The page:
In this report, we demonstrated that the presence of genegene or geneenvironment interactions can result in changes in variance of a quantitative trait per genotype and that these changes can be exploited to prioritize SNPs for interaction testing. We used this property of quantitative trait interactions on a real dataset and discovered three new, biologically relevant, interactions. Variance prioritization presents two advantages over other methods. First, it does not depend on the marginal effect of SNPs on the means. Second, it can identify SNPs likely to be involved in an interaction even when the interacting genetic or environmental covariate(s) is not measured. For instance, had BMI or smoking status not been assessed in the WGHS, the LEPR SNP rs12753193, the ICAM1 SNP rs1799969 and the PNPLA3 SNP rs738409 would still have been selected as candidates for interaction effects, perhaps leading to novel biological hypotheses.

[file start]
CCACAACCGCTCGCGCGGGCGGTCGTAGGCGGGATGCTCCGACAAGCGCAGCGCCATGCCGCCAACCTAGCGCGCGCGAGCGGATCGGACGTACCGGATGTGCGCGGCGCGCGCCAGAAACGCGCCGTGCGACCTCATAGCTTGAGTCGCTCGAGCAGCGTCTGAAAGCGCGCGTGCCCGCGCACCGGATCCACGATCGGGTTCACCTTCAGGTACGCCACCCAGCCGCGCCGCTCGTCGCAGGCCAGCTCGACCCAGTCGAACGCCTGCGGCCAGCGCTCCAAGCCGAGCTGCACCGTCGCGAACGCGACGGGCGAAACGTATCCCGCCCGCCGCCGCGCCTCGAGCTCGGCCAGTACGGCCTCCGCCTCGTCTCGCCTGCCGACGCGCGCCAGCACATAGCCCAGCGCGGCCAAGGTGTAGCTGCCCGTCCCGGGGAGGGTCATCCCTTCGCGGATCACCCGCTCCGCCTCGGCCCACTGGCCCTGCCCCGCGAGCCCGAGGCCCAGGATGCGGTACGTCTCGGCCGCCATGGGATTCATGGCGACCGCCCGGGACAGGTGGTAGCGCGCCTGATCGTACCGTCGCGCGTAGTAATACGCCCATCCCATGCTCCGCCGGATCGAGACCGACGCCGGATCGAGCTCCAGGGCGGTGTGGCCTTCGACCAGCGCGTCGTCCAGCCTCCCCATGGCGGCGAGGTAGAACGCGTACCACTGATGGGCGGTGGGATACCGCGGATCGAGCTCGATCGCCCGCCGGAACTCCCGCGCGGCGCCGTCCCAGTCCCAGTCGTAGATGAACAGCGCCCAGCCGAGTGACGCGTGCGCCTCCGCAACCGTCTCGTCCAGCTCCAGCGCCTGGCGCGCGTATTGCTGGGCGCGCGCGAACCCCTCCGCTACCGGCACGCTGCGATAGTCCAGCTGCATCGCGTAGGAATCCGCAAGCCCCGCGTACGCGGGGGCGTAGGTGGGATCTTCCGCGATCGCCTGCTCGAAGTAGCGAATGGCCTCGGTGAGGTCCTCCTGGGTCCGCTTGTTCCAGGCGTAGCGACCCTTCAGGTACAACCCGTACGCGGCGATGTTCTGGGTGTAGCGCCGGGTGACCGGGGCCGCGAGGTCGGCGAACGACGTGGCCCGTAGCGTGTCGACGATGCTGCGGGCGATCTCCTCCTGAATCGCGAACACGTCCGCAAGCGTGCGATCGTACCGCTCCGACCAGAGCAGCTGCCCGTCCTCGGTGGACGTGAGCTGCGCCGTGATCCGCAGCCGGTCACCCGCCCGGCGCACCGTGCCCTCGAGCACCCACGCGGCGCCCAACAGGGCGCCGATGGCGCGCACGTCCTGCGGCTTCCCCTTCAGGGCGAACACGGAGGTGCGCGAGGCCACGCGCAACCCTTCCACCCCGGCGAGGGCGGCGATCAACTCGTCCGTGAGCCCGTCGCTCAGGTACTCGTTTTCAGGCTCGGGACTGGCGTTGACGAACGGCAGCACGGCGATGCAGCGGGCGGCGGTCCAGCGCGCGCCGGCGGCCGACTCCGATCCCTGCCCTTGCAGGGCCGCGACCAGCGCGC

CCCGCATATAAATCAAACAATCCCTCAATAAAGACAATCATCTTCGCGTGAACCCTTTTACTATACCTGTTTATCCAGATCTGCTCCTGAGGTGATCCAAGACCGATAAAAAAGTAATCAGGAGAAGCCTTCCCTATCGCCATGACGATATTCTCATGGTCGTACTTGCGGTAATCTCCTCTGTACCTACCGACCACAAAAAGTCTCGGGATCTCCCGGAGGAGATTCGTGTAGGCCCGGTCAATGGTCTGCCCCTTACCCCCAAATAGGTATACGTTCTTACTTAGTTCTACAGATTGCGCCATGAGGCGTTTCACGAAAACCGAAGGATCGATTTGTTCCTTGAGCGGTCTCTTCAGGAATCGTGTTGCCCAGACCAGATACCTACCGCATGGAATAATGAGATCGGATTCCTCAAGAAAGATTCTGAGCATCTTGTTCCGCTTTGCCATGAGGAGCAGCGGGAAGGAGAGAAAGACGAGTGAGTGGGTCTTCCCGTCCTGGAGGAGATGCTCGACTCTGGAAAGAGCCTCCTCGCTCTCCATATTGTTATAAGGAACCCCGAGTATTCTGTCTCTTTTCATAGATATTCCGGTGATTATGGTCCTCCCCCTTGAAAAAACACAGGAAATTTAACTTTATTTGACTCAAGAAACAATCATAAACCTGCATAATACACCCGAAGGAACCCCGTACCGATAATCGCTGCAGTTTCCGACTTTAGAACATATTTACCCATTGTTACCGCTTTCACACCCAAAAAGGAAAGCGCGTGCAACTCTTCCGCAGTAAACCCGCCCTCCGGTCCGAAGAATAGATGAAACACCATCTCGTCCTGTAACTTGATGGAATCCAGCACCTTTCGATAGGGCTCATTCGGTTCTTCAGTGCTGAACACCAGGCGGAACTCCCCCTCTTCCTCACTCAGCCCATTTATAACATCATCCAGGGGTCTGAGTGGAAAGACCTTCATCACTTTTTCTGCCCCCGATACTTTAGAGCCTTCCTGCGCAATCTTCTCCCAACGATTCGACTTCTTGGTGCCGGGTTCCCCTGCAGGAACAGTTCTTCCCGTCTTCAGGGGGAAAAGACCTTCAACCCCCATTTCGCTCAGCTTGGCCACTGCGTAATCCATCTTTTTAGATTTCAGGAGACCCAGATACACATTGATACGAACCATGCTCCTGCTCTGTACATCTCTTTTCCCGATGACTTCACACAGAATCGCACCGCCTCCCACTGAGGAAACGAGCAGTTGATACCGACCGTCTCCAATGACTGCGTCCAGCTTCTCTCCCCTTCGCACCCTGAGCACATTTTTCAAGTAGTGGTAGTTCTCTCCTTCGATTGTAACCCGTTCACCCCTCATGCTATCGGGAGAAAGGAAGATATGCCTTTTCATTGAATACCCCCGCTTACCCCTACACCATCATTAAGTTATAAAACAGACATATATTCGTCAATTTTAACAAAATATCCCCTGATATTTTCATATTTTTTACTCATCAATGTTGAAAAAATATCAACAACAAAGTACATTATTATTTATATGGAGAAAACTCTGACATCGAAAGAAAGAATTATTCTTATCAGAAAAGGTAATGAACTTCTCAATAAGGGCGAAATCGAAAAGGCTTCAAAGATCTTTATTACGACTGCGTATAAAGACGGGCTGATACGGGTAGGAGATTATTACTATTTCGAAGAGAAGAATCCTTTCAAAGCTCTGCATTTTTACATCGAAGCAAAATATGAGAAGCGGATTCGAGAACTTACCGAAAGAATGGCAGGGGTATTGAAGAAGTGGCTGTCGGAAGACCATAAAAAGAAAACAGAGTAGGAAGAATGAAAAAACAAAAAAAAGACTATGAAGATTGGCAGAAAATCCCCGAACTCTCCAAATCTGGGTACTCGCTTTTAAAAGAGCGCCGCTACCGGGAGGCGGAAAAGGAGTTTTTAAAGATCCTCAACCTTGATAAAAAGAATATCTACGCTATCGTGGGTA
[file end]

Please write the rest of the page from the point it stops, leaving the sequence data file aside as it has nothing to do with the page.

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Genetika Reprodukční medicínaČlánek vyšel v časopise
PLOS Genetics
2010 Číslo 6
Nejčtenější v tomto čísle